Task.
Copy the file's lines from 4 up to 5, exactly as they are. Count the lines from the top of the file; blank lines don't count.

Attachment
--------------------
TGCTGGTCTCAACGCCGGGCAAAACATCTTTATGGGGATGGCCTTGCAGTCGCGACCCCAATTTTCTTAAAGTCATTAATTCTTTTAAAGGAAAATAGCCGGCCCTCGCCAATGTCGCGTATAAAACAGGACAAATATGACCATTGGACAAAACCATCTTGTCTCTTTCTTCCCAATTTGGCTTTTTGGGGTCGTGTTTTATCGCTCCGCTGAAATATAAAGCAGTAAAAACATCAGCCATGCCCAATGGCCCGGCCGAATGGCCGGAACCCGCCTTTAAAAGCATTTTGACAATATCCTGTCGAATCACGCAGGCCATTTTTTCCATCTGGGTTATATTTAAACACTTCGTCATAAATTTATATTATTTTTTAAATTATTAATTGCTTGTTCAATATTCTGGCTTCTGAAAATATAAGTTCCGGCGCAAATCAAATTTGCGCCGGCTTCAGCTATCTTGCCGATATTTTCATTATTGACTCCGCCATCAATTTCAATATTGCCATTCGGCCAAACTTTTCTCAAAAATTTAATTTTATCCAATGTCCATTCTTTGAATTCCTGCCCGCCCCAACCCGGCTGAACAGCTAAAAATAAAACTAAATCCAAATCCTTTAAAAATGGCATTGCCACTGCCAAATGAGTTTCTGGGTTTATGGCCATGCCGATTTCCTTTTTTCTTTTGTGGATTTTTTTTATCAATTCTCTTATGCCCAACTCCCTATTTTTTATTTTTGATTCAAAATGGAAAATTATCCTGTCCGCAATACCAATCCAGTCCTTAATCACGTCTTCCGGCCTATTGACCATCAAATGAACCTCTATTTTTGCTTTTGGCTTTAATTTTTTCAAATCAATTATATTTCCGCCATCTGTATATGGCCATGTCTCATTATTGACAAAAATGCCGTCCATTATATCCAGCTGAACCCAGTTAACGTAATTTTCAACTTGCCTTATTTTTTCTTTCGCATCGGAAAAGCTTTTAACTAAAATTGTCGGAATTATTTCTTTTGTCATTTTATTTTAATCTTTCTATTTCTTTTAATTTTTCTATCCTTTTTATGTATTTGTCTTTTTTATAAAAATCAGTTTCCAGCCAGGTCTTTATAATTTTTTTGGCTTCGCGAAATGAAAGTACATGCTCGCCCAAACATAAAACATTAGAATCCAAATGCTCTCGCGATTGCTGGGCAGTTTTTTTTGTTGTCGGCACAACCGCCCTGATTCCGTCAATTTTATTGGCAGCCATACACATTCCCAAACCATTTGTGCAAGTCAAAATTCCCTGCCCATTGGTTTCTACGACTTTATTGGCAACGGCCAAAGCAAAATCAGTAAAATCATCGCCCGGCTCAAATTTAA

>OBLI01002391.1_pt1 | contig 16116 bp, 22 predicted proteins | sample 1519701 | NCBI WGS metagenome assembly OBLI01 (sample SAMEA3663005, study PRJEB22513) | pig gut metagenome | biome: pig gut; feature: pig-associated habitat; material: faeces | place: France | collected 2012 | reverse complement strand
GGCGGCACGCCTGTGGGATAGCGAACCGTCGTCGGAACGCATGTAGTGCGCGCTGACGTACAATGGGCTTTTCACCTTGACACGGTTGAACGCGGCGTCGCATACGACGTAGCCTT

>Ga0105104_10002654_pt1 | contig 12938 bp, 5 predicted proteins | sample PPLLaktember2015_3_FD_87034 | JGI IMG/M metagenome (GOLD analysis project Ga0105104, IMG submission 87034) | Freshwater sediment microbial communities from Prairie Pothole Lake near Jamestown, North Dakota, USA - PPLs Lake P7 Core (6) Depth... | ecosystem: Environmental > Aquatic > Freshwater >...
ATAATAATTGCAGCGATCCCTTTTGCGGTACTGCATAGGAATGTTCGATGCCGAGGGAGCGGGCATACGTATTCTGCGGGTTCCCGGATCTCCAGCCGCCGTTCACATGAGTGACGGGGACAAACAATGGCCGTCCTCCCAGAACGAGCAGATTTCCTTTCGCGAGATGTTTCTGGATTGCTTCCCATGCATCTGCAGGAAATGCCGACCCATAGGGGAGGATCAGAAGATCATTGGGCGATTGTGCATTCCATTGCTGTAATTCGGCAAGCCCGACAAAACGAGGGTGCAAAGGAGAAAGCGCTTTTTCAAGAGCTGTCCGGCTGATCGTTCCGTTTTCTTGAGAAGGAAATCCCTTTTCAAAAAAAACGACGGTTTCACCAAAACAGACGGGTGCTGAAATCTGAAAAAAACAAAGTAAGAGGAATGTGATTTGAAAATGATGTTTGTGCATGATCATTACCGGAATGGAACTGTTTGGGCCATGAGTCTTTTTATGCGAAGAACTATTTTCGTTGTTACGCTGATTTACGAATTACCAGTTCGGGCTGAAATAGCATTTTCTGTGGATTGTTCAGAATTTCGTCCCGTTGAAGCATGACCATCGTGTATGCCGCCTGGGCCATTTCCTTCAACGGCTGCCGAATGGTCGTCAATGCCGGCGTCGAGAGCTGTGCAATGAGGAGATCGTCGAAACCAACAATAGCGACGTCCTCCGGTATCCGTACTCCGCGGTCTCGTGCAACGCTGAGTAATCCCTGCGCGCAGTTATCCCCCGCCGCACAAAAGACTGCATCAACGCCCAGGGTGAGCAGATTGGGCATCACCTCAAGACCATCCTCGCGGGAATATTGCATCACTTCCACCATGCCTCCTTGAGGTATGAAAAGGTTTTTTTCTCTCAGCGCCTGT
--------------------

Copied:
>Ga0105104_10002654_pt1 | contig 12938 bp, 5 predicted proteins | sample PPLLaktember2015_3_FD_87034 | JGI IMG/M metagenome (GOLD analysis project Ga0105104, IMG submission 87034) | Freshwater sediment microbial communities from Prairie Pothole Lake near Jamestown, North Dakota, USA - PPLs Lake P7 Core (6) Depth... | ecosystem: Environmental > Aquatic > Freshwater >...
ATAATAATTGCAGCGATCCCTTTTGCGGTACTGCATAGGAATGTTCGATGCCGAGGGAGCGGGCATACGTATTCTGCGGGTTCCCGGATCTCCAGCCGCCGTTCACATGAGTGACGGGGACAAACAATGGCCGTCCTCCCAGAACGAGCAGATTTCCTTTCGCGAGATGTTTCTGGATTGCTTCCCATGCATCTGCAGGAAATGCCGACCCATAGGGGAGGATCAGAAGATCATTGGGCGATTGTGCATTCCATTGCTGTAATTCGGCAAGCCCGACAAAACGAGGGTGCAAAGGAGAAAGCGCTTTTTCAAGAGCTGTCCGGCTGATCGTTCCGTTTTCTTGAGAAGGAAATCCCTTTTCAAAAAAAACGACGGTTTCACCAAAACAGACGGGTGCTGAAATCTGAAAAAAACAAAGTAAGAGGAATGTGATTTGAAAATGATGTTTGTGCATGATCATTACCGGAATGGAACTGTTTGGGCCATGAGTCTTTTTATGCGAAGAACTATTTTCGTTGTTACGCTGATTTACGAATTACCAGTTCGGGCTGAAATAGCATTTTCTGTGGATTGTTCAGAATTTCGTCCCGTTGAAGCATGACCATCGTGTATGCCGCCTGGGCCATTTCCTTCAACGGCTGCCGAATGGTCGTCAATGCCGGCGTCGAGAGCTGTGCAATGAGGAGATCGTCGAAACCAACAATAGCGACGTCCTCCGGTATCCGTACTCCGCGGTCTCGTGCAACGCTGAGTAATCCCTGCGCGCAGTTATCCCCCGCCGCACAAAAGACTGCATCAACGCCCAGGGTGAGCAGATTGGGCATCACCTCAAGACCATCCTCGCGGGAATATTGCATCACTTCCACCATGCCTCCTTGAGGTATGAAAAGGTTTTTTTCTCTCAGCGCCTGT